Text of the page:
# #StackBounty: #expectation-maximization #marginal #fisher-information Does marginalization of some of the latent variables improve conv…

### Bounty: 50

Given a likelihood to maximize
\$\$
log p(x | theta)
\$\$

Imagine that, in order to apply EM, we can augment the model with one or two latent variables. In that case, we can derive two lower bounds:

\$\$
log p(x | theta) = logint_{z_1}p(x , z_1 | theta)
geq
int_{z_1}logleftlbrace
frac{p(x, z_1 | theta)}{p(z_1| x, theta)}
rightrbrace p(z_1 | x, theta) = mathcal{L}_1
\$\$

or

\$\$
log p(x | theta) = log int_{z_1,z_2} p(x, z_1, z_2 | theta)
geq
int_{z_1,z_2}logleftlbrace
frac{p(x, z_1, z_2 | theta)}{p(z_1, z_2 | x, theta)}
rightrbrace p(z_1, z_2 | x, theta) = mathcal{L}_2
\$\$
or

Is there any reason why the lower bound of the first approach should be better in terms of speed of convergence or any other property?

I think I got a demonstration that \$mathcal{L}_1 geq mathcal{L_2}\$. If this is true, I would only need a demonstration that this makes \$mathcal{L}_1\$ faster to converge:

The first lower bound is
begin{align}
&
mathcal{L}1 =mathbb{E}{z_1| x, theta}[log p(x, z_1 | theta)]
– mathbb{E}_{z_1| x, theta}[log p(z_1| x, theta)]
end{align}

The second lower bound is
begin{align}
mathcal{L}2 =mathbb{E}{z_1, z_2 | x, theta}[log p(x, z_1, z_2 | theta)]
– mathbb{E}_{z_1, z_2 | x, theta}[log p(z_1, z_2 | x, theta)]
end{align}

Now we will show that \$mathcal{L}_1(theta) geq mathcal{L}_2(theta)\$:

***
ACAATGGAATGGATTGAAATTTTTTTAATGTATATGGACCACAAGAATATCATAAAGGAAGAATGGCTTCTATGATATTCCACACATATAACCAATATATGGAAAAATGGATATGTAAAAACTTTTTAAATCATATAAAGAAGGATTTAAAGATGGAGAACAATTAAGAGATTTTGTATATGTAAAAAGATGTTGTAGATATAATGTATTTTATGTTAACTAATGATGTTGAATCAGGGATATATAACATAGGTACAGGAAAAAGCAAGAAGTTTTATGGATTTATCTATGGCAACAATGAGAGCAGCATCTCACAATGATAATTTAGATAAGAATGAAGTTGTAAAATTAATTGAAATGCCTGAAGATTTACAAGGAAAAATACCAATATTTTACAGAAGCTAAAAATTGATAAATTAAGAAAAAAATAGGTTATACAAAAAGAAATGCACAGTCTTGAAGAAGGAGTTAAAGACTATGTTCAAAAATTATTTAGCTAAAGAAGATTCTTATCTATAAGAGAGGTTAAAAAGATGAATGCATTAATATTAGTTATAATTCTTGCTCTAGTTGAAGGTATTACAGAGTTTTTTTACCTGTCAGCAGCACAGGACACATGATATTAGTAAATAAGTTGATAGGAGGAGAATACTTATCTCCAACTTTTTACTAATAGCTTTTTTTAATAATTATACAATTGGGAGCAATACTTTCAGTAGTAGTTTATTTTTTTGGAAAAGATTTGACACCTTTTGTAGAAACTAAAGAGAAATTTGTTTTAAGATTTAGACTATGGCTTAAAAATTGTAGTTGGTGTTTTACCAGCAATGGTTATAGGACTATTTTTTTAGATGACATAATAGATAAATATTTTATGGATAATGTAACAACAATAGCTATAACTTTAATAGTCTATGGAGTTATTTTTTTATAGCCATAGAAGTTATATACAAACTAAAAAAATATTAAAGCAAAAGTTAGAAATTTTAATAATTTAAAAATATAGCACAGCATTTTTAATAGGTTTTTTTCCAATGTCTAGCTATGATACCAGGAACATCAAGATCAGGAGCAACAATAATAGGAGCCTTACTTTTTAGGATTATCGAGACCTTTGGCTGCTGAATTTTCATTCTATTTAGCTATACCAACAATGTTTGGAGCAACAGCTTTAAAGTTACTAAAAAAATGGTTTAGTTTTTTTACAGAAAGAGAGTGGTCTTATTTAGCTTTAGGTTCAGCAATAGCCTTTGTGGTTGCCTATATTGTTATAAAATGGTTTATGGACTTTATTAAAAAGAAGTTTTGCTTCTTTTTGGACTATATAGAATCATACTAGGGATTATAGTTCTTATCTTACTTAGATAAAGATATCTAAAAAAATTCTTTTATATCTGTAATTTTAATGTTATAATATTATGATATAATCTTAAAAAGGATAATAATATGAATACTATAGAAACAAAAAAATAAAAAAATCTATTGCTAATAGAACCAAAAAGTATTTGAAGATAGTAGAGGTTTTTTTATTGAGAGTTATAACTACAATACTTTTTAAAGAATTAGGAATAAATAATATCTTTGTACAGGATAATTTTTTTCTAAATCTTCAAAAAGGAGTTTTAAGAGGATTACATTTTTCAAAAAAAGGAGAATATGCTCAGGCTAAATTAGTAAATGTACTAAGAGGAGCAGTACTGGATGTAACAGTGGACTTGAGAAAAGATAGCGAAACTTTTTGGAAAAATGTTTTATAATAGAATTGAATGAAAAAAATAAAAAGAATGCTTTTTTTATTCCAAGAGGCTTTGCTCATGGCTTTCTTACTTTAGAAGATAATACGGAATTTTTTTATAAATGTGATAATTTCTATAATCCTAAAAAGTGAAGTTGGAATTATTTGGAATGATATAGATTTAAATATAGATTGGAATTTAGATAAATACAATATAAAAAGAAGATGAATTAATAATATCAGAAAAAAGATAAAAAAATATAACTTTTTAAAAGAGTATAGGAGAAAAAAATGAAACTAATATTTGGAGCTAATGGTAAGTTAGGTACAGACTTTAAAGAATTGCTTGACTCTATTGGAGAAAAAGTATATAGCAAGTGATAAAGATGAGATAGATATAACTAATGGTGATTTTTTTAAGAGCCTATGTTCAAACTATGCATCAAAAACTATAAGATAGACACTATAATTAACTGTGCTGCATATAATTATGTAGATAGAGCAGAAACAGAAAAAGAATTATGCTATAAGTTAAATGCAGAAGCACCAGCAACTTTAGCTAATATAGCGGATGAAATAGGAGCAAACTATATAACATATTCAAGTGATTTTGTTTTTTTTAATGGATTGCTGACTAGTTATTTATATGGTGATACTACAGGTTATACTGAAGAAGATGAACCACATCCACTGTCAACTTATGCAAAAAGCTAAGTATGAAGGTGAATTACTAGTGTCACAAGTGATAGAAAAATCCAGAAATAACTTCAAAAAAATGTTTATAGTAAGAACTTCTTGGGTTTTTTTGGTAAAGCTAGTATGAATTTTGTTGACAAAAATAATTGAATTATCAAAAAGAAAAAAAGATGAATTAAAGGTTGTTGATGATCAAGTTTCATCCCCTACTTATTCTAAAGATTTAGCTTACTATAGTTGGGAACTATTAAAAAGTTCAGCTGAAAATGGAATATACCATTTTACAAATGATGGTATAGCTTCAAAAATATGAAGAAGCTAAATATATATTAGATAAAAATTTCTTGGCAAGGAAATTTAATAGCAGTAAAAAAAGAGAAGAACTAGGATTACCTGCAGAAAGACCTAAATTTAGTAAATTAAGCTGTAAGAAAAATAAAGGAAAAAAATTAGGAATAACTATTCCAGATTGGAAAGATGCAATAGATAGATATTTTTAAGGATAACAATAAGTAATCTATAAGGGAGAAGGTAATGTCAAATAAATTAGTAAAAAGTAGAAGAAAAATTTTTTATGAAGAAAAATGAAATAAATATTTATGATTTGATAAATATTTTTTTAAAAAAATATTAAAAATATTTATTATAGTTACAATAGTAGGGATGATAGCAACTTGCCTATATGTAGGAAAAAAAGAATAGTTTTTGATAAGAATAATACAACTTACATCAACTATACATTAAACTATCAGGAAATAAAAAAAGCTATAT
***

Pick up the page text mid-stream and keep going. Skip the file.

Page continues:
begin{align}
&mathcal{L}1
=mathbb{E}
{z_1 | x, theta}[log mathbb{E}{z_2, | z_1, x, theta}frac{p(x, z_1, z_2 | theta)}{p(z_2 | z_1, x, theta)}]
– mathbb{E}
{z_1 | x, theta}[log p(z_1| x, theta)]\
geq&
mathbb{E}{z_1 | x, theta}[mathbb{E}{z_2 | z_1, x, theta}[log p(x, z_1, z_2 | theta)]]
– mathbb{E}{z_1 | x, theta}[mathbb{E}{z_2 | z_1, x, theta}[log p(z_2 | z_1, x, theta)]
– mathbb{E}{z_1 | x, theta}[log p(z_1| x, theta)]\
&=
mathbb{E}
{z_1, z_2}[log p(x, z_1, z_2 | theta)]
– mathbb{E}{z_1, z_2}[log p(z_2 | z_1, x, theta)]
– mathbb{E}
{z_1 | x, theta}[log p(z_1| x, theta)]\
&=
mathbb{E}{z_1, z_2}[log p(x, z_1, z_2 | theta)]
– mathbb{E}
{z_1, z_2}[log p(z_1, z_2 |x, theta)]\
&=
mathcal{L}_2
end{align}

I don’t see why this should make \$mathcal{L}_1\$ faster to converge than \$mathcal{L}_2\$, but maybe it has been proven for some cases such as the exponential family?

Get this bounty!!!

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